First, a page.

The fundamental premise of the Enlightenment was the application of scientific inquiry and rationality to as many areas as possible of human consciousness. This meant a radical reconfiguration of human nature and the idea of what people can do. Instead of locking people into roles that dehumanized or limited human ability, the Enlightenment used rationality and the notion of progress to allow individuals to demand more of themselves and the world around them. This allowed them to question existing structures of power and government, compelling them to believe that they, too, could have a role in determining their own state of being (both metaphysical and political) in the world. With this understanding, revolutions began to emerge where a greater sense of empowerment was demanded, and in many cased, achieved.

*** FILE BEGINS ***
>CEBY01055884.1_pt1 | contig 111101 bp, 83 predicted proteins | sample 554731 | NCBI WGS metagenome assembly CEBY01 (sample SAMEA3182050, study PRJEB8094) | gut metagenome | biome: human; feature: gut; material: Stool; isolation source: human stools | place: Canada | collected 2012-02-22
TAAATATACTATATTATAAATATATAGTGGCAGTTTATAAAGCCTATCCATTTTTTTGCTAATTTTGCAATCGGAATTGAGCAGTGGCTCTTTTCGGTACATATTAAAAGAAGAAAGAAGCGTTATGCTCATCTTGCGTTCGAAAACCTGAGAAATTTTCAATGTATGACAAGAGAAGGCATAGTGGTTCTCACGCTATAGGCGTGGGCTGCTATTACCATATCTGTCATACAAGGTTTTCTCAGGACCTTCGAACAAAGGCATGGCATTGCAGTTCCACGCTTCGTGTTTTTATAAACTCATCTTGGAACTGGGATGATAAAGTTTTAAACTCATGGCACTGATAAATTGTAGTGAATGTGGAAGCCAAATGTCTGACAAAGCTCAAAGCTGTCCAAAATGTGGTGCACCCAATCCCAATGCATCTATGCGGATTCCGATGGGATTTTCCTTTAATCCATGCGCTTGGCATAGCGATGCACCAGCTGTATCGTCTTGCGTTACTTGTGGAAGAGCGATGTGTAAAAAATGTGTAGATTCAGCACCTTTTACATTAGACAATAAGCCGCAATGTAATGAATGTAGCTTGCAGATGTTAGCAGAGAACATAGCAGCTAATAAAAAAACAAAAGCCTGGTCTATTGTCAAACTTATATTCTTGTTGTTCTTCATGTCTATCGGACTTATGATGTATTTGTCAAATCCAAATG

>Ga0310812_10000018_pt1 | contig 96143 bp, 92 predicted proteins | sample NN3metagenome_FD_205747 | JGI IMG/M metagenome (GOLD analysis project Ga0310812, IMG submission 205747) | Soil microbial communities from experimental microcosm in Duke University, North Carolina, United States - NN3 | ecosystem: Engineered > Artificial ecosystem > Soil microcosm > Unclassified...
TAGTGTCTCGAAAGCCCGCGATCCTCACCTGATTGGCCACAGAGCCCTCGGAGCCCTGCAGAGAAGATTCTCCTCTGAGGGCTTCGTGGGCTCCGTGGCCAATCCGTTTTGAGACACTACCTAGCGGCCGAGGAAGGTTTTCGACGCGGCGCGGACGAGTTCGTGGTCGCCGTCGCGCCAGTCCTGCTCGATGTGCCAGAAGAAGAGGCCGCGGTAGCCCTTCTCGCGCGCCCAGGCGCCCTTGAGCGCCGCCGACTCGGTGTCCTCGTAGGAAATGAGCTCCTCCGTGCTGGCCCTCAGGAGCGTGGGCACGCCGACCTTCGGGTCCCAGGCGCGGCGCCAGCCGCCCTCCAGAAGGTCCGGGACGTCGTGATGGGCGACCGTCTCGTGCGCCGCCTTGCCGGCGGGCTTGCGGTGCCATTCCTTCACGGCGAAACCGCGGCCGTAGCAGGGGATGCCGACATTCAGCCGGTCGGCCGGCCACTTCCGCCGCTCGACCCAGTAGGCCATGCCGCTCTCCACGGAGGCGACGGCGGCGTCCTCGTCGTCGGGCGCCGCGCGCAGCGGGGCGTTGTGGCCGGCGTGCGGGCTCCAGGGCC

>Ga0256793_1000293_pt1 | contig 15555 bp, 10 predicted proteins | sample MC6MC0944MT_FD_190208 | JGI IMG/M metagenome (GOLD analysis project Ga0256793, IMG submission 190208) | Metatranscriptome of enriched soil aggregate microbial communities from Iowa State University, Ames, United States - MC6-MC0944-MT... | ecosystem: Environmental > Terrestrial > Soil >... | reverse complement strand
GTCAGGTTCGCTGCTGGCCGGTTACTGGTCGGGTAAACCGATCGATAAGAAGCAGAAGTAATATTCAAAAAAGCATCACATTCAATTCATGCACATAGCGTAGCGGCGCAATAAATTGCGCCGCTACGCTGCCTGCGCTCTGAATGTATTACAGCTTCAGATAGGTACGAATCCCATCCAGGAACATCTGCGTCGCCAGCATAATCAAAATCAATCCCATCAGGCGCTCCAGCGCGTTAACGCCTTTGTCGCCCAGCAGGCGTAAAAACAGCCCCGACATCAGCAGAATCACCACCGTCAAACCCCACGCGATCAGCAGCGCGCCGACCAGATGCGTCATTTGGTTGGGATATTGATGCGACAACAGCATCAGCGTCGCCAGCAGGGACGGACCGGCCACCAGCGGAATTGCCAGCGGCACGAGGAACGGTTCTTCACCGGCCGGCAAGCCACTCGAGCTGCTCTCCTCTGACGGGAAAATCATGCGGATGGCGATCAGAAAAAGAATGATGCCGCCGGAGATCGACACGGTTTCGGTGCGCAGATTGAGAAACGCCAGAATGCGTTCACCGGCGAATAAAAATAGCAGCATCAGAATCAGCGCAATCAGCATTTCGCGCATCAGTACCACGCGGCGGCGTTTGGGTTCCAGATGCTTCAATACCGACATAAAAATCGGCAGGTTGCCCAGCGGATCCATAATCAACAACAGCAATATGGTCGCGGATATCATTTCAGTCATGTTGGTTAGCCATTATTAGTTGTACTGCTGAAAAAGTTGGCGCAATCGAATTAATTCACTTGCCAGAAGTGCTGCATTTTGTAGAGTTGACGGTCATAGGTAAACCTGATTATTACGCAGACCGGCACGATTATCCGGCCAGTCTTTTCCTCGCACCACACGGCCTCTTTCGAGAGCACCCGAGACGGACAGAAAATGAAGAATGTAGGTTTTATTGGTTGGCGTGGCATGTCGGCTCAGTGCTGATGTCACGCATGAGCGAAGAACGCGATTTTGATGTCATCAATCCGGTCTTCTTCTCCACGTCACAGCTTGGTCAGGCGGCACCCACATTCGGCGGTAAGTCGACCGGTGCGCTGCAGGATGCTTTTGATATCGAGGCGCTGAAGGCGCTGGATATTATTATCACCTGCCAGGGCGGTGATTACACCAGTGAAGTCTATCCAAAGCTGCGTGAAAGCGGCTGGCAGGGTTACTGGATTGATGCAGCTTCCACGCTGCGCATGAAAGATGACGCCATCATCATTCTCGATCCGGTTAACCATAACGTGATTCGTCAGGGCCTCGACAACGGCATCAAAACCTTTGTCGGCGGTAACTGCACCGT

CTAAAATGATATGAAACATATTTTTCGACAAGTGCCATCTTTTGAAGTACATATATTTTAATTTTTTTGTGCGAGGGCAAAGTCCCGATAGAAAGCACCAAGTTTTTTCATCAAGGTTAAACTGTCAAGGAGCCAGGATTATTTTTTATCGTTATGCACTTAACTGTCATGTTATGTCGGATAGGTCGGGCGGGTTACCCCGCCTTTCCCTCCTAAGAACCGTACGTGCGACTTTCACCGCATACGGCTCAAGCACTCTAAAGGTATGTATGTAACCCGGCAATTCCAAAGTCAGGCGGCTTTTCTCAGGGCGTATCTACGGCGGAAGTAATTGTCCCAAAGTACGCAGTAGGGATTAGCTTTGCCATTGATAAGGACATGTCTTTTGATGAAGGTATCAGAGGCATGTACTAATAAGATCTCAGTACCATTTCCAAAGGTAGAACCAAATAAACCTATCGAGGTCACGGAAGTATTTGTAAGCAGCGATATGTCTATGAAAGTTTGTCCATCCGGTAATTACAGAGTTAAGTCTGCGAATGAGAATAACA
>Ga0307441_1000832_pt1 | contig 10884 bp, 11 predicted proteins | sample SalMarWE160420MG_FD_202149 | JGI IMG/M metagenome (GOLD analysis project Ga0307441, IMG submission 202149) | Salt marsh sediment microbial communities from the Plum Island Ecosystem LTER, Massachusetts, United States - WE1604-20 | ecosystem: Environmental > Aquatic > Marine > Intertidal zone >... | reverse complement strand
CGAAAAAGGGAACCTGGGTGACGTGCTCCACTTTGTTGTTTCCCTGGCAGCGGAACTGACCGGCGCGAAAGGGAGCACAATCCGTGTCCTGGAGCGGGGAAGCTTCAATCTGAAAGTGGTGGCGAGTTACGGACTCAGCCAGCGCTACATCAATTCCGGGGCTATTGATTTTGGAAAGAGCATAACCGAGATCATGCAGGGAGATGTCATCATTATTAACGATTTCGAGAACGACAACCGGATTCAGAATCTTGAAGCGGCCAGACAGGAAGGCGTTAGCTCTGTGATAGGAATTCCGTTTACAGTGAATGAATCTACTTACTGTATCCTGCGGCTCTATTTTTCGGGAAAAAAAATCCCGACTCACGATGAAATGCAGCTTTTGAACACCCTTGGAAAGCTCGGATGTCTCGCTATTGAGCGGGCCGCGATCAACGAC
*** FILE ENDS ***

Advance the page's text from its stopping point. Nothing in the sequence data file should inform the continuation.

The Enlightenment was an intellectual movement in Europe in the 1700s. It stressed a couple of ideas that helped lead to revolutions.
Mainly, the Enlightenment thinkers stressed that people should use their reason to investigate the world. They said that people were capable of thinking for themselves. The argued that it did not make sense to just believe in things because tradition or authorities said it was true. This helped undermine respect for traditional authority such as kings.
The Enlightenment thinkers also stressed that people were inherently equal. This also helped push people to rebel against monarchies.